Breonna Taylor (Credit: Social Media)

Breonna Taylor remembered by NYC mourners on what would be her 27th birthday

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Published in The New York Post on June 5, 2020

Anti-police brutality protesters in New York City paid their respects on Friday to Breonna Taylor, a black EMT who was fatally shot by cops in her home in Kentucky home — grieving her at memorials in Brooklyn and Manhattan on what would have been her 27th birthday.

Taylor, 26, had been sleeping with her boyfriend on March 13 in Louisville when three plainclothes cops burst into her home on a no-knock warrant; she was accidentally shot eight times.

None of the officers involved in the shooting have been arrested, though they have been placed on administrative leave. The FBI said it was investigating the shooting in May “due to a number of media requests.”

Steve Conrad, the former chief of the Louisville Metro Police Department, was later fired after cops killed another Louisville resident, David McAtee, a black man who ran a popular barbecue business frequently patronized by local law enforcement.

“It’s very frustrating, it’s heartbreaking. It’s a smack in the face, actually, to know that these officers are still being paid to do a job that they failed at,” said Taylor’s mother Tamika Palmer in an interview Friday with The 19th.

A massive crowd gathered at the Old Farley Post Office to sing “Happy Birthday” to Taylor — whose name has also become a fixture as Black Lives Matter protesters have gathered to demand justice after the deaths of Ahmaud Arbery and George Floyd.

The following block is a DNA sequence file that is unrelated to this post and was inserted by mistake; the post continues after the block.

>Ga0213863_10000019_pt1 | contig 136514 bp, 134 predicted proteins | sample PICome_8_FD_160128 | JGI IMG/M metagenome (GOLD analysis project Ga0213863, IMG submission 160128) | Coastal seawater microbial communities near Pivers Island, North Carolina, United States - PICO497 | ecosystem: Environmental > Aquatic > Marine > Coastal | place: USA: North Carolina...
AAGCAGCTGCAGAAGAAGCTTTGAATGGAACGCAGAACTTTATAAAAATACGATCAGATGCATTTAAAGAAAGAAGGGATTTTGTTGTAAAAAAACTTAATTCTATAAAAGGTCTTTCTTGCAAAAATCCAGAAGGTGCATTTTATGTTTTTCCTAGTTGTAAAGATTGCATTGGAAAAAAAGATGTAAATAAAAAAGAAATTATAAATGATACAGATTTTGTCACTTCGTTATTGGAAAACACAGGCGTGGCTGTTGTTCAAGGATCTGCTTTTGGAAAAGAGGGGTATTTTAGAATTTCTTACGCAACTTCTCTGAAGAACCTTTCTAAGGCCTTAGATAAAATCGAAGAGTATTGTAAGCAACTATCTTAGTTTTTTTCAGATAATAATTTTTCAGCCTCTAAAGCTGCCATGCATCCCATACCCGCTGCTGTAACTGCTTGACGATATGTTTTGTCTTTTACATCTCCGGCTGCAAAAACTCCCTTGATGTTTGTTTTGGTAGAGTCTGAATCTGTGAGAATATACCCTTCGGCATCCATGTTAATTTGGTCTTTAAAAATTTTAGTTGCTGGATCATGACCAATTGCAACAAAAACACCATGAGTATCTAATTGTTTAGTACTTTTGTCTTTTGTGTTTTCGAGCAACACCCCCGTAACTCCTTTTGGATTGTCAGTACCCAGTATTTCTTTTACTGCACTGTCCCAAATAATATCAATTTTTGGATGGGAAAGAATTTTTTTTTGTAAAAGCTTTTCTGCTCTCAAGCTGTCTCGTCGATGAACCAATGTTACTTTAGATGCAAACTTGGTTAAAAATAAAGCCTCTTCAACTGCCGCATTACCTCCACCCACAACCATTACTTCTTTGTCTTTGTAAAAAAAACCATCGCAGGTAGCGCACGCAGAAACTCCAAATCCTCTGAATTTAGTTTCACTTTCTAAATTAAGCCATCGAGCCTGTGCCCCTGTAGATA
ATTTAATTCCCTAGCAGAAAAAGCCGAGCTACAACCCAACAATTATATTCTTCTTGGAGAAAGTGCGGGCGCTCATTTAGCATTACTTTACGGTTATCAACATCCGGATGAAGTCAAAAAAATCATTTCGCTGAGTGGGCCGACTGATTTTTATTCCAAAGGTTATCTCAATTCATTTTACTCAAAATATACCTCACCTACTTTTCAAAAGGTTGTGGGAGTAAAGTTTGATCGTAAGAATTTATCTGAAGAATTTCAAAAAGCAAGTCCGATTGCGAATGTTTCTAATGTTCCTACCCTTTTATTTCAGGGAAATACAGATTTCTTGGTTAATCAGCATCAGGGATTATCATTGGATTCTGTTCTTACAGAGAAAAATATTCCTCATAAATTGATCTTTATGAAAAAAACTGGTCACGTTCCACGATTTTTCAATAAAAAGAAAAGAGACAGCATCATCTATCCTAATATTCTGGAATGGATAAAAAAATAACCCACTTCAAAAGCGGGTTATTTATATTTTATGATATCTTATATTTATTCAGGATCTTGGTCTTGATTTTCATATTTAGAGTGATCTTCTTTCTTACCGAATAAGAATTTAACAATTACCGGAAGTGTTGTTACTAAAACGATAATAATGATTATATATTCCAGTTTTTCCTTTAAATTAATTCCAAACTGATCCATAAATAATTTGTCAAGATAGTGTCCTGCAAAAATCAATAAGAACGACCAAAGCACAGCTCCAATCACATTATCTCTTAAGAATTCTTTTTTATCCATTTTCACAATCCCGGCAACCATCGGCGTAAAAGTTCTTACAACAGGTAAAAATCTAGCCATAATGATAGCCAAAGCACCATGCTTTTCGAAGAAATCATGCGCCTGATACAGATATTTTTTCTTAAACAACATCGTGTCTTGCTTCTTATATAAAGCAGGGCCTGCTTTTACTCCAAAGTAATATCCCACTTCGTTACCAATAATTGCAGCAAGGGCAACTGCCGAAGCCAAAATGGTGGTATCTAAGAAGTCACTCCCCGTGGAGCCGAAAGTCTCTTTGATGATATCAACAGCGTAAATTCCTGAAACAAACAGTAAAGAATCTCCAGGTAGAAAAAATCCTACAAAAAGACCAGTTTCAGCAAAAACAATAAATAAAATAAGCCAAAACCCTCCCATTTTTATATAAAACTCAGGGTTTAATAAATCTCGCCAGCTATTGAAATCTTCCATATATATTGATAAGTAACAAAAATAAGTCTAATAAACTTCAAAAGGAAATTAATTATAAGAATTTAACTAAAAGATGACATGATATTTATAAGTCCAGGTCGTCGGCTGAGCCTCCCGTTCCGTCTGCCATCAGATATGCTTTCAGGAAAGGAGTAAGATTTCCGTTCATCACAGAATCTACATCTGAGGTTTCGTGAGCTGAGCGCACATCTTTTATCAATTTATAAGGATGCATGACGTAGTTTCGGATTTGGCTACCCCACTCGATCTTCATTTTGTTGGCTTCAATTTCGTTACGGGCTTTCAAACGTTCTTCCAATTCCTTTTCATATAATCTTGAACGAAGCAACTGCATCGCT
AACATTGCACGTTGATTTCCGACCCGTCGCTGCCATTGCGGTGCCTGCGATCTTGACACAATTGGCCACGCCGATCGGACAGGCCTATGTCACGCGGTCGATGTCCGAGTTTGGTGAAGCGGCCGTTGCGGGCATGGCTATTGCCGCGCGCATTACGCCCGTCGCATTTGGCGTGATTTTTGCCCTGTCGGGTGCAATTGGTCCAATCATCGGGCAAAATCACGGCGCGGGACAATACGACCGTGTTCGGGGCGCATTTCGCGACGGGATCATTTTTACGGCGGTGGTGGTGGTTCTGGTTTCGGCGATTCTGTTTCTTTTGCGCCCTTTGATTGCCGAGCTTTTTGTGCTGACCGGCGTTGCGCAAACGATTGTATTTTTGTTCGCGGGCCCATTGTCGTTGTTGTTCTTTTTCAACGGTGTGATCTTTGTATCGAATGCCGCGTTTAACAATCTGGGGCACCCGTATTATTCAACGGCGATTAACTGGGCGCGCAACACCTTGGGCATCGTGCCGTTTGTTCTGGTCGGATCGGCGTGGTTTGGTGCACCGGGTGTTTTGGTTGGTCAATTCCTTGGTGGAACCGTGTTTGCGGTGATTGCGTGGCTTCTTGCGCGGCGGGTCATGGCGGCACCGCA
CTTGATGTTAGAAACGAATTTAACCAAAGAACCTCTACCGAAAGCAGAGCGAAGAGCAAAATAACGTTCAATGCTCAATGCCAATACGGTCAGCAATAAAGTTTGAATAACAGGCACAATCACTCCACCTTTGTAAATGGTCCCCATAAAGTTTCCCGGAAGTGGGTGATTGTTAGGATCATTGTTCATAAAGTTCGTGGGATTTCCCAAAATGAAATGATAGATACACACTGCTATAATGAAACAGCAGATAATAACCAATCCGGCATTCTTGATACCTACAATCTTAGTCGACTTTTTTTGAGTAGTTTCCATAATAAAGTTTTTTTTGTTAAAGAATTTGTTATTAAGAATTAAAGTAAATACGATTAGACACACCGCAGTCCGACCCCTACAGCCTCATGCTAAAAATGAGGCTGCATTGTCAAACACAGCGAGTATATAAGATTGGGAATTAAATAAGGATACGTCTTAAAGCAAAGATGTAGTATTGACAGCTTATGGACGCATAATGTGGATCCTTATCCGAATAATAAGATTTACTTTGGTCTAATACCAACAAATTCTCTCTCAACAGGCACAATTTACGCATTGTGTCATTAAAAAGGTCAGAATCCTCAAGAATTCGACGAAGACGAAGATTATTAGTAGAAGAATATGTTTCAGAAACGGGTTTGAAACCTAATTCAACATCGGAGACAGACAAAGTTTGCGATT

Another crowd was seen standing in the rain at Domino Park in Williamsburg for a 27-minute moment of silence in her memory — also sending off pink balloons to celebrate the health worker’s birthday.

“Say her name!” an organizer chanted into a megaphone.

“Breonna Taylor!” the crowd chanted back.

Timothy Cardinal Dolan preaches resilience as he visits victims injured in Tribeca bike path terror attack

Published in the New York Daily News on Nov. 1, 2017

Victims injured in the bike path terror attack got a special visit Wednesday from Timothy Cardinal Dolan, who urged New Yorkers to focus more on the city’s recovery than the attack.

Dolan stopped by Bellevue Hospital, where bicyclists and bystanders were recovering after being mowed down by a truck driver a day before in deadly terrorist strike in lower Manhattan.

“You never ever want to lose your sense of sadness and somberness,” Dolan said on his way into the hospital.

“There needs to be shock and there is. But you know when I first got here nine years ago, the first time I went through a 9/11 ceremony, the priest where I went, St. Peters, said ‘you know what’s more important than 9/11, 9/12, the day after 9/11. New Yorkers rallied. They got out of bed, and kept at it. There always seems to be resilience. There always seems to be a let’s keep living in hope that I admire.”

Dolan said he planned to encourage the injured.

“First of all, if they’re Catholic I’m going to ask, `Would you like the sacrament?’ The sacrament of the anointing of the sick is very powerful. I’m going to see if they want holy communion. If they’re not Catholic, I’m still going to say that we love you. That all of New York is praying for you. You’re not alone. Not only are we with you, the Lord is with you.”